When Jesus’s mother said to him, “Son, why did you do this to us? See how anxiously we have been looking for you!” he candidly but respectfully answered that he had a unique relationship with the God who was worshipped in the temple, calling him “my Father.” Luther’s Bible literally translated the Greek here: Wisset ihr nicht, dass ich sein muss in dem, dass meines Vaters ist? (Don’t you know that it is necessary for me to be engaged in that which is my Father’s?) They should have known that it was completely appropriate for the Son of God to be in his Father’s house, discussing the word of God. Most translators today capture part of this truth: “I must be in my Father’s house.” The Lutheran Confessions observe that his dialog with the learned in the temple showed the divine nature of his Sonship, including it among his incarnation in the womb, his miracle at Cana, and his dazzling of his foes in Gethsemane, John 18:6 (Formula of Concord, Solid Declaration, VIII, 24‒25). His human nature did not always use his divine powers, as when it grew in stature and wisdom, Luke 2:52 (Epitome of Formula of Concord, VIII, 16), but in his communication in the temple he was not expressing what he had learned from others, for the teachers of Israel were amazed by it and his parents did not fully understand it. His questions, filled with profound understanding (vv. 46‒47), may well have included the kind described by Edersheim,³ that is, penetrating inquiries to clarify the meaning of religious speakers, such as he often used in later life (e.g., Mt 15:3; 21:21; 22:42, 45). We note that it is likely, in the time setting of the Luke 2 story, that the meaning of the Passover sacrifice and related messianic prophecies came up for discussion (cf. Is 53:5‒7; Jn 1:29).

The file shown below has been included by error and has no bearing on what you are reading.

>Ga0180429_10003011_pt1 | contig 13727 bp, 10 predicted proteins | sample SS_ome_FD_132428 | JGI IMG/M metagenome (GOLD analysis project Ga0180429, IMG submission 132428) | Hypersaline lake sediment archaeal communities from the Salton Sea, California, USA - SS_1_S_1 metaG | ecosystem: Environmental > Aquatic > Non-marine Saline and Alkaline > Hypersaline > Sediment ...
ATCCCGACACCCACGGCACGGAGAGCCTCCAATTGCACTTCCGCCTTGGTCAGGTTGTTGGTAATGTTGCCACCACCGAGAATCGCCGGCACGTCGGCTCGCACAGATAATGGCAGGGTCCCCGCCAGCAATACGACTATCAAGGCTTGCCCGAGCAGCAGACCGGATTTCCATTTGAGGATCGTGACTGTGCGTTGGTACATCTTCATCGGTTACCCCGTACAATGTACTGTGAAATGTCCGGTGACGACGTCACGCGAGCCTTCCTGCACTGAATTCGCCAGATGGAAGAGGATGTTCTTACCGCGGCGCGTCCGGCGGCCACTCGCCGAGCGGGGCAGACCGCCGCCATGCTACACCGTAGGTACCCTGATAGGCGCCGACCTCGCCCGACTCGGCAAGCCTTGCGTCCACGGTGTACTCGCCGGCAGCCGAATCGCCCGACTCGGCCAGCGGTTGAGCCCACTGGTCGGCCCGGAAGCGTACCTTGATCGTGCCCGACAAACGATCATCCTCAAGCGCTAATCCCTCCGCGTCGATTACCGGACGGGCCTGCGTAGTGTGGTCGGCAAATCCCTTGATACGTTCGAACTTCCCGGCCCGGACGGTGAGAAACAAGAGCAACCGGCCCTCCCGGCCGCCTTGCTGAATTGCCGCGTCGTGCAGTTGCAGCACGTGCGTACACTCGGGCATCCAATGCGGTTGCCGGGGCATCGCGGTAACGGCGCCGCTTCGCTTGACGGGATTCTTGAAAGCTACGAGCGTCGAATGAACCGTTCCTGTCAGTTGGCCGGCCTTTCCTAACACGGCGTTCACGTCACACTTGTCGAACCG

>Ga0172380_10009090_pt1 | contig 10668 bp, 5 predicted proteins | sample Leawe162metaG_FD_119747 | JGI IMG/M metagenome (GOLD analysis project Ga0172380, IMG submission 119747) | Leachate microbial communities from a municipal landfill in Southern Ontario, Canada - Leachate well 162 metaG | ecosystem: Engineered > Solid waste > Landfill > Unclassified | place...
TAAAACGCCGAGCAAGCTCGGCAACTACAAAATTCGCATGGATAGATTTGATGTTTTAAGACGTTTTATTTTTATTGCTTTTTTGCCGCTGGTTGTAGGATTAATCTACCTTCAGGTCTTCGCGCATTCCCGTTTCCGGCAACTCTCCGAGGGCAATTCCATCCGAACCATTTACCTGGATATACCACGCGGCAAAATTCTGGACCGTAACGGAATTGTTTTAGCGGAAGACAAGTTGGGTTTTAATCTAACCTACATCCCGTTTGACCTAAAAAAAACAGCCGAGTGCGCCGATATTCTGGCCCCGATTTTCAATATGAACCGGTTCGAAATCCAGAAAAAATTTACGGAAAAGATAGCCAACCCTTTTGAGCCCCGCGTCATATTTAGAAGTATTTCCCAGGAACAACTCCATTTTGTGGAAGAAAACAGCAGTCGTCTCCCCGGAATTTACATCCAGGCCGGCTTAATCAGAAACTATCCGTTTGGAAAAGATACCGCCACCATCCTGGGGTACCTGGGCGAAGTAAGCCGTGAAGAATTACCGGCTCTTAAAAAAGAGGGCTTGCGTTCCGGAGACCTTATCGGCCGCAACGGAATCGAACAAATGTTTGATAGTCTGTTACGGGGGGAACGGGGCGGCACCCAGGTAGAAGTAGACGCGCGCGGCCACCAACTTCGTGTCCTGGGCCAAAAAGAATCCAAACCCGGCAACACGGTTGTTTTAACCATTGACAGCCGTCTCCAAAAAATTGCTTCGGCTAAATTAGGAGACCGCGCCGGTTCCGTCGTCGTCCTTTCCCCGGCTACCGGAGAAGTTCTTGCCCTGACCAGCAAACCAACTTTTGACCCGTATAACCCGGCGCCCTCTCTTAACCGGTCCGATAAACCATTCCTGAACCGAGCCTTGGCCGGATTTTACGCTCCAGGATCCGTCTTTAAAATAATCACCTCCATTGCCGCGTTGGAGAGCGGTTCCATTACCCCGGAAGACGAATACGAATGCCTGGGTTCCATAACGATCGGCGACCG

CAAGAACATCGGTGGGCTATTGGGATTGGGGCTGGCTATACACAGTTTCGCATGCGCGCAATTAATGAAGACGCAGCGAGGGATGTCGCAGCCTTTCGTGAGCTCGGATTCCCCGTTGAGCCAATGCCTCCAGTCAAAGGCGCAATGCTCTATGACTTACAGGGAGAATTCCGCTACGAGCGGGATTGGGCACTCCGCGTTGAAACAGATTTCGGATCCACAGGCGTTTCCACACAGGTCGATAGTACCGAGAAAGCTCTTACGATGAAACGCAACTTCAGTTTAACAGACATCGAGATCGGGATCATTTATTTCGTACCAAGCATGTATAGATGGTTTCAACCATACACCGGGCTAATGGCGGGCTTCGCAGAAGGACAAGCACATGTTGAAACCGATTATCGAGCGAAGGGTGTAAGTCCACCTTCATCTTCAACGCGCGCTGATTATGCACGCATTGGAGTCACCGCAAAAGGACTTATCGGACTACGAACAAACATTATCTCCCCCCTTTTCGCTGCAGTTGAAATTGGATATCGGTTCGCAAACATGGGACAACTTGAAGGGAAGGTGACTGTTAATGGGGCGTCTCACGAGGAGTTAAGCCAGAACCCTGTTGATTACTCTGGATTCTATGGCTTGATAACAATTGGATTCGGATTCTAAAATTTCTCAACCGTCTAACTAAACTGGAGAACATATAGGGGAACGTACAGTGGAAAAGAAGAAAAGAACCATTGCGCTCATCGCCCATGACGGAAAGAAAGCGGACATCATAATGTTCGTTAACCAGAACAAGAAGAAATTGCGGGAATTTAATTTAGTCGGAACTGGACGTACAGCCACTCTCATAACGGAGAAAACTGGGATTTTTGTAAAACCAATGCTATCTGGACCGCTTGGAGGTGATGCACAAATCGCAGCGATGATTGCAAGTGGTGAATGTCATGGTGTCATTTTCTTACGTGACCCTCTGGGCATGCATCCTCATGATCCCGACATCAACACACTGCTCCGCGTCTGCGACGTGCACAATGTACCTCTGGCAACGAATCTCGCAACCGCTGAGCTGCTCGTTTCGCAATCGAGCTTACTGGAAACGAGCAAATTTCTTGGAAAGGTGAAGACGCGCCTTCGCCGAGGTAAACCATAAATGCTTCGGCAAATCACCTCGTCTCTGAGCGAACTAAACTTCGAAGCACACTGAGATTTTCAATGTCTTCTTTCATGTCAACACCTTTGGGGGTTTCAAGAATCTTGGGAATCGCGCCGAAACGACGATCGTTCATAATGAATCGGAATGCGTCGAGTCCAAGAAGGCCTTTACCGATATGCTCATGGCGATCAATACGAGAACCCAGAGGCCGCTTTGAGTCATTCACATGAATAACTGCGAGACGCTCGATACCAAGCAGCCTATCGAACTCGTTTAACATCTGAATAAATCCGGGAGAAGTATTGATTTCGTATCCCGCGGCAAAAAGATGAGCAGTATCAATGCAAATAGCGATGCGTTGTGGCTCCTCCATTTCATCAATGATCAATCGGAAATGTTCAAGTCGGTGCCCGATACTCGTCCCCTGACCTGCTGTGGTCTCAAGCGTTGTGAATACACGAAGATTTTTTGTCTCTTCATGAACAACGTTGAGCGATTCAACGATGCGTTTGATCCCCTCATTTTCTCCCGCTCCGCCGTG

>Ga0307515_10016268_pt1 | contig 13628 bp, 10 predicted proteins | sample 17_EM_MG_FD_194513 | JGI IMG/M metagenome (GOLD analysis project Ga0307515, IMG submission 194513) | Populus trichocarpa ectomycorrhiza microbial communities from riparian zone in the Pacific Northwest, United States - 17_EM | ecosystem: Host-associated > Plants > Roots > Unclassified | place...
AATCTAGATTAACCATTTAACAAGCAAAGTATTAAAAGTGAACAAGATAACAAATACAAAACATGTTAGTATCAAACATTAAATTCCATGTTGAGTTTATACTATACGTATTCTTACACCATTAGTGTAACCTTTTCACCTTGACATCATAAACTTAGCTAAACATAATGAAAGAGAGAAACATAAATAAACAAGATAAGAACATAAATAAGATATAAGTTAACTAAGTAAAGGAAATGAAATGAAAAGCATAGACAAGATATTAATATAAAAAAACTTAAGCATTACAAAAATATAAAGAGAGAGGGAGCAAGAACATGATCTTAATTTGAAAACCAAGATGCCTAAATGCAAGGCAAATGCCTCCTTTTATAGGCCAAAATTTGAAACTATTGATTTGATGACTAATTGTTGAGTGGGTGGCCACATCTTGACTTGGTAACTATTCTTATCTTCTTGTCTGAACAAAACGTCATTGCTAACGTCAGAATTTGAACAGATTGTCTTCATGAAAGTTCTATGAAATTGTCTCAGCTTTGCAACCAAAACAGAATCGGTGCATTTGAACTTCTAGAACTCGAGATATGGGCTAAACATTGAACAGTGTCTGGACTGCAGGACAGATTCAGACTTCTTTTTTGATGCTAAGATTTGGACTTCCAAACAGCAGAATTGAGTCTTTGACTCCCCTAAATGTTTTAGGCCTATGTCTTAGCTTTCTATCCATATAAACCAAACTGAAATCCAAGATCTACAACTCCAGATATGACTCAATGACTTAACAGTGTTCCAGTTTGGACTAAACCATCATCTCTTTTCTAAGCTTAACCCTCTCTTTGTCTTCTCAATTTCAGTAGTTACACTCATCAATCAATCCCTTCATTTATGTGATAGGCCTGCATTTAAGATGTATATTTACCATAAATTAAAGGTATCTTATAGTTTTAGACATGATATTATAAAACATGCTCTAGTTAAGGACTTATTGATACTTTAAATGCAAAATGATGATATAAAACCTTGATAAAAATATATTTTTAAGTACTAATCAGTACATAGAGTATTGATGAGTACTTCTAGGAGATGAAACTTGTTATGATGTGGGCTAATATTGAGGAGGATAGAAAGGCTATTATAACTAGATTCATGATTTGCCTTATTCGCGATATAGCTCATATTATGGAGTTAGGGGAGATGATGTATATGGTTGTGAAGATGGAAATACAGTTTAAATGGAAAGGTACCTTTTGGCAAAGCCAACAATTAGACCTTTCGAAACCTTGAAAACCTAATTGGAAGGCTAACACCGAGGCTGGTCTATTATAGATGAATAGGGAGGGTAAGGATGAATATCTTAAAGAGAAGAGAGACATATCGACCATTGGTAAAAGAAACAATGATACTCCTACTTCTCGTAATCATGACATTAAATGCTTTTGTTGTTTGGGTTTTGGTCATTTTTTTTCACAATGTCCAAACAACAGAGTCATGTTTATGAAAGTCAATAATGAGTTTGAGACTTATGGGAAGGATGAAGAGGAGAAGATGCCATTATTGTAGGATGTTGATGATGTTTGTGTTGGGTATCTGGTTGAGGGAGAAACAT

B. Jesus, the center of the gospel